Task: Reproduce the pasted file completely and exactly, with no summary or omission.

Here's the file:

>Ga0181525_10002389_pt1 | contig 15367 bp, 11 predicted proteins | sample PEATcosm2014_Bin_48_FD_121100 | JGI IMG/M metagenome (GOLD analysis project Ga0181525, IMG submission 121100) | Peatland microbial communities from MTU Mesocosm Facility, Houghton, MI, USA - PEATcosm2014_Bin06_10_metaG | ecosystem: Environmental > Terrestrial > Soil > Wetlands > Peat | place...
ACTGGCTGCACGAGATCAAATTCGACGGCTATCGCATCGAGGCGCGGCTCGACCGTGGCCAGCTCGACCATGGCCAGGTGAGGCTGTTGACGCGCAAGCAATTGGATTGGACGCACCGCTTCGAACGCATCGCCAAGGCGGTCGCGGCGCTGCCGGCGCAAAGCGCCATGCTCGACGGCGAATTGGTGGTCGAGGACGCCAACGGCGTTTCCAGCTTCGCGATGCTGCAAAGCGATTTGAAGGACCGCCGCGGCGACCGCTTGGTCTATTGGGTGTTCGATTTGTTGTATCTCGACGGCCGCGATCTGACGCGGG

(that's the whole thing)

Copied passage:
>Ga0181525_10002389_pt1 | contig 15367 bp, 11 predicted proteins | sample PEATcosm2014_Bin_48_FD_121100 | JGI IMG/M metagenome (GOLD analysis project Ga0181525, IMG submission 121100) | Peatland microbial communities from MTU Mesocosm Facility, Houghton, MI, USA - PEATcosm2014_Bin06_10_metaG | ecosystem: Environmental > Terrestrial > Soil > Wetlands > Peat | place...
ACTGGCTGCACGAGATCAAATTCGACGGCTATCGCATCGAGGCGCGGCTCGACCGTGGCCAGCTCGACCATGGCCAGGTGAGGCTGTTGACGCGCAAGCAATTGGATTGGACGCACCGCTTCGAACGCATCGCCAAGGCGGTCGCGGCGCTGCCGGCGCAAAGCGCCATGCTCGACGGCGAATTGGTGGTCGAGGACGCCAACGGCGTTTCCAGCTTCGCGATGCTGCAAAGCGATTTGAAGGACCGCCGCGGCGACCGCTTGGTCTATTGGGTGTTCGATTTGTTGTATCTCGACGGCCGCGATCTGACGCGGG